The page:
, Volume 61, Issue 2, pp 181-191
Date: 26 Jul 2005

Evolutionary Robustness of an Optimal Phenotype: Re-evolution of Lysis in a Bacteriophage Deleted for Its Lysin Gene

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Abstract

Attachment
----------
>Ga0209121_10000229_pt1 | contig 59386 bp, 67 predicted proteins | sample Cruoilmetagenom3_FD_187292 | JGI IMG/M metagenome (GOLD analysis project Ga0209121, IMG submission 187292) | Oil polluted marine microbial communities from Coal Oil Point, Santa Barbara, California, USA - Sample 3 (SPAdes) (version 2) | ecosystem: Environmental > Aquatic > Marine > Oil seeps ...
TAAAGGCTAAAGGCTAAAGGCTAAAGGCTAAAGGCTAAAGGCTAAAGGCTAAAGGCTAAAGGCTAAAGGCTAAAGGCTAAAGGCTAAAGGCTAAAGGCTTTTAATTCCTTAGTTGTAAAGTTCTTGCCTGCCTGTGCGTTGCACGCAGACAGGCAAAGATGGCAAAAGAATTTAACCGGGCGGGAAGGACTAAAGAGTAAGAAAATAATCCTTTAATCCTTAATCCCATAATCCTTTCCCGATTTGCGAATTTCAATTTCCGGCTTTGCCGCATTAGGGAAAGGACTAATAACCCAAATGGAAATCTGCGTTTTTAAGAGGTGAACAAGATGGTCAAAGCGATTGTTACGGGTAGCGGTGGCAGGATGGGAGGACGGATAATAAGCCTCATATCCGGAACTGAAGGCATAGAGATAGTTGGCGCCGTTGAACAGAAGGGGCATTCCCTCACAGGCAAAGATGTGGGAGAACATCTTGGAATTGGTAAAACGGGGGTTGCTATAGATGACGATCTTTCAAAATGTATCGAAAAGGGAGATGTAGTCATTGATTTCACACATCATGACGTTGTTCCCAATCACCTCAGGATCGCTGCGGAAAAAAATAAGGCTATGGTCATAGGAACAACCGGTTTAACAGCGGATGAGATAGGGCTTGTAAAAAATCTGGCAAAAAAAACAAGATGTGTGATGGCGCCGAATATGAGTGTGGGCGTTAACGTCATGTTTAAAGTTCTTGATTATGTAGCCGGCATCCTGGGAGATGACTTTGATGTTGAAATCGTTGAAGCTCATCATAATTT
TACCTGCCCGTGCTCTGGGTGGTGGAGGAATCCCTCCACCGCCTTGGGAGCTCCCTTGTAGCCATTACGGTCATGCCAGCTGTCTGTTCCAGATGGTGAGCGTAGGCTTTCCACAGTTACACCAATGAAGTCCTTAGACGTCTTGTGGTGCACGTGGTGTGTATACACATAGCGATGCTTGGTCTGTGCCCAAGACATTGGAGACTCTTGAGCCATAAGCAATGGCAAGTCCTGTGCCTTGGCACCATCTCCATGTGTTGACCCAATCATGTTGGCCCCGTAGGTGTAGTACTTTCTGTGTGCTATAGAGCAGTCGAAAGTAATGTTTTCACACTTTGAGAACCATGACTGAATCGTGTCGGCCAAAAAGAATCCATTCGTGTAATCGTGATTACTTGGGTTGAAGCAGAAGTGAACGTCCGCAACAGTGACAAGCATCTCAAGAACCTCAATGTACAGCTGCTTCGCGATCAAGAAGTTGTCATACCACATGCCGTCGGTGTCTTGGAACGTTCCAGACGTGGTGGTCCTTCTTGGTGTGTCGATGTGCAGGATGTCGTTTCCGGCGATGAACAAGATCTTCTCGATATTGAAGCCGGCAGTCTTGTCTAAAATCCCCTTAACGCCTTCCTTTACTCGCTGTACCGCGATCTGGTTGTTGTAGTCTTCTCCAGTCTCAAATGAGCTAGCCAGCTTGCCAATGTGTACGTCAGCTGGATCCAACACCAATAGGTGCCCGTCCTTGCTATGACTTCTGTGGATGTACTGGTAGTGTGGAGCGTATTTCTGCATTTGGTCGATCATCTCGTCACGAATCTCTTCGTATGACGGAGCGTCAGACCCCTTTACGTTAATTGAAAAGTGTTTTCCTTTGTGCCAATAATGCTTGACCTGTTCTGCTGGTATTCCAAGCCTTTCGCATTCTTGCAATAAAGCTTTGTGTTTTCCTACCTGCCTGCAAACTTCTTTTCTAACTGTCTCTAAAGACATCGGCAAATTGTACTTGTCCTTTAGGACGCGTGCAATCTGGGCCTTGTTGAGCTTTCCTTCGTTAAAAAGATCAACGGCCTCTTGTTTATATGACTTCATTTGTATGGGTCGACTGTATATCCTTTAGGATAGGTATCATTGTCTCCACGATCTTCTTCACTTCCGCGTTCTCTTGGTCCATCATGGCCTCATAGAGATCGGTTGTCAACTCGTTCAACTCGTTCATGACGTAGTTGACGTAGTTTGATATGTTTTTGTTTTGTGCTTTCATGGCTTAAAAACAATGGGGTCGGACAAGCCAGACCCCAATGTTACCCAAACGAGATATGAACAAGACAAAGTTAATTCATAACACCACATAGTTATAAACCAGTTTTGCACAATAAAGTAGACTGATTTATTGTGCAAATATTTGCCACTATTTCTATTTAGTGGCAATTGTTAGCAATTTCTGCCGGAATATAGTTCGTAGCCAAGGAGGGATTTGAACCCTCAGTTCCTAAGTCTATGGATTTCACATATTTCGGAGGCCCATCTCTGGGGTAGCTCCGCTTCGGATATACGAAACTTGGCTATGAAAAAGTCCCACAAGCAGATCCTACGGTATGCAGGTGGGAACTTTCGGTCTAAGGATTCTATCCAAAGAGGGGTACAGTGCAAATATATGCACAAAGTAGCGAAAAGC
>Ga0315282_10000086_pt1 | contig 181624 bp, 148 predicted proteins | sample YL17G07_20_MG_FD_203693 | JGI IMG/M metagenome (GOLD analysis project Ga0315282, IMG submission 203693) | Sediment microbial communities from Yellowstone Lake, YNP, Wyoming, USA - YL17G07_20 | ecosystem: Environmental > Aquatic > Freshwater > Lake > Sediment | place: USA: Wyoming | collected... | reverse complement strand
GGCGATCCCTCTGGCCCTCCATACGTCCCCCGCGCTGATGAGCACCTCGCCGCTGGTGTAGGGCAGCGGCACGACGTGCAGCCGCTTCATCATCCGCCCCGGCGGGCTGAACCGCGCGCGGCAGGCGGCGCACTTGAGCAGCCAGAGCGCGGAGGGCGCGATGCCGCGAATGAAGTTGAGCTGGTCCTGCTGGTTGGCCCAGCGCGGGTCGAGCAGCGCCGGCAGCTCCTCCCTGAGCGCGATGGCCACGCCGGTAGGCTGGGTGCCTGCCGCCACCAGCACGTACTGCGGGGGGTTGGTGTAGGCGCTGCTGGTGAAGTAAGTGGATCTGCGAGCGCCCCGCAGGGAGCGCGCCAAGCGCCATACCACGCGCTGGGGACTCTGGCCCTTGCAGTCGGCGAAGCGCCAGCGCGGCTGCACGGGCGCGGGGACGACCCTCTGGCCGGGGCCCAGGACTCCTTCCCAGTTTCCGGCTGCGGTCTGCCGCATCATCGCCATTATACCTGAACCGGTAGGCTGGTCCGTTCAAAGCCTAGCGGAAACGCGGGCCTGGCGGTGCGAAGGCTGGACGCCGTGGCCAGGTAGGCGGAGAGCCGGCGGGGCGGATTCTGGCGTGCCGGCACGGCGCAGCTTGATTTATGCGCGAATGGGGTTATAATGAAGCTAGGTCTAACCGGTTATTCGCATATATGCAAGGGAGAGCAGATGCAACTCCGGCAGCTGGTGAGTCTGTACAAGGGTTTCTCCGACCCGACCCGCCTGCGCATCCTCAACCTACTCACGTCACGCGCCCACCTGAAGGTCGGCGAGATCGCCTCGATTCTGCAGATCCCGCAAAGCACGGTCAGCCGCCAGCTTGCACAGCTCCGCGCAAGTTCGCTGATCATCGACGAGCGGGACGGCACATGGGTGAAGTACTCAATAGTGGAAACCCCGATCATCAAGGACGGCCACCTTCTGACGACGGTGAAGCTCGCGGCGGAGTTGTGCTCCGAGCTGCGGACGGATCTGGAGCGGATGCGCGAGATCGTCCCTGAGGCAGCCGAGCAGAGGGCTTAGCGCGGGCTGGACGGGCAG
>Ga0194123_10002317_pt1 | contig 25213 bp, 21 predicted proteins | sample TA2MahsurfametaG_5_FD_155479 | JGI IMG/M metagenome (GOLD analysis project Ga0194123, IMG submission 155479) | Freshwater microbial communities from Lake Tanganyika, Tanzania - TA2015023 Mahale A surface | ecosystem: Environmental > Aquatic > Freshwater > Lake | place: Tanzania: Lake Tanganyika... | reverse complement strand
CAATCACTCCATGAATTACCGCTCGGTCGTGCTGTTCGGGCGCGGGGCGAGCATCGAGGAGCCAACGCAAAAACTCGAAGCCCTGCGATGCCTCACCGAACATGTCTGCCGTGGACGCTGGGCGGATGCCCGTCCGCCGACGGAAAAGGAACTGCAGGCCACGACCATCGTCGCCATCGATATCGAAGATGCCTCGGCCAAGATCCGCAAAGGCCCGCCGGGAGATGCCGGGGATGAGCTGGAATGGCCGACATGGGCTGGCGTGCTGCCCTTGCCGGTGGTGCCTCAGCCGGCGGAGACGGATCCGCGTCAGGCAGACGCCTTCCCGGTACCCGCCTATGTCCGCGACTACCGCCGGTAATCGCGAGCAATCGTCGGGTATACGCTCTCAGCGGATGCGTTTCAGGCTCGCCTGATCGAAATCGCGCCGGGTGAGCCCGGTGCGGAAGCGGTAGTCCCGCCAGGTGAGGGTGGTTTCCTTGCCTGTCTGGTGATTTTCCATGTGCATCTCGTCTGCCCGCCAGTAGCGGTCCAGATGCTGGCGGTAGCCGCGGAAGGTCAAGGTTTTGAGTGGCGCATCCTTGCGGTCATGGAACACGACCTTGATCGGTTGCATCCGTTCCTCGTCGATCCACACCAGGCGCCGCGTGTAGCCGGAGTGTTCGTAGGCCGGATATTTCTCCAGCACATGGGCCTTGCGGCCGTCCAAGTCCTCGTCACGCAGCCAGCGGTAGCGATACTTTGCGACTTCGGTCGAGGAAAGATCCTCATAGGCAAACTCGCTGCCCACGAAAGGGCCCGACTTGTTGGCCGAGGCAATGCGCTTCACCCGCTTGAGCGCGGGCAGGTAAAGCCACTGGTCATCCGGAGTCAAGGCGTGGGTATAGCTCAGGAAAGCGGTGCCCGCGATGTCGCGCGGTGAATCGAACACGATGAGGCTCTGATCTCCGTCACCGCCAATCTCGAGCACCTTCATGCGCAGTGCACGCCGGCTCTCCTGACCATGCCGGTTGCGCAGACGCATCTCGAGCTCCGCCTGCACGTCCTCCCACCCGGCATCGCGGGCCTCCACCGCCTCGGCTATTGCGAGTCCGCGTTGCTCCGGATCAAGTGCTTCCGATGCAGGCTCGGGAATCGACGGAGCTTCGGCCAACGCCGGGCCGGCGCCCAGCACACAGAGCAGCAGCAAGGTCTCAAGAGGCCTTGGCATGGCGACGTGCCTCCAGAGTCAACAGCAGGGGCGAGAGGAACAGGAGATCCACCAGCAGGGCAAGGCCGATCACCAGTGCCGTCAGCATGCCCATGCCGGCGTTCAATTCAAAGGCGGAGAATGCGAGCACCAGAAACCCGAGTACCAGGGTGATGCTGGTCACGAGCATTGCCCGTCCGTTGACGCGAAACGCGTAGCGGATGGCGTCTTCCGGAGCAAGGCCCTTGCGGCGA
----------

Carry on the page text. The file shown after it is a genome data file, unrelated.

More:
Optimality models are frequently used to create expectations about phenotypic evolution based on the fittest possible phenotype. However, they often ignore genetic details, which could confound these expectations. We experimentally analyzed the ability of organisms to evolve towards an optimum in an experimentally tractable system, lysis time in bacteriophage T7. T7 lysozyme helps lyse the host cell by degrading its cell wall at the end of infection, allowing viral escape to infect new hosts. Artificial deletion of lysozyme greatly reduced fitness and delayed lysis, but after evolution both phenotypes approached wild-type values. Phage with a lysis-deficient lysozyme evolved similarly. Several mutations were involved in adaptation, but most of the change in lysis timing and fitness increase was mediated by changes in gene 16, an internal virion protein not formerly considered to play a role in lysis. Its muralytic domain, which normally aids genome entry through the cell wall, evolved to cause phage release. Theoretical models suggest there is an optimal lysis time, and lysis more rapid or delayed than this optimum decreases fitness. Artificially constructed lines with very rapid lysis had lower fitness than wild-type T7, in accordance with the model. However, while a slow-lysing line also had lower fitness than wild-type, this low fitness resulted at least partly from genetic details that violated model assumptions.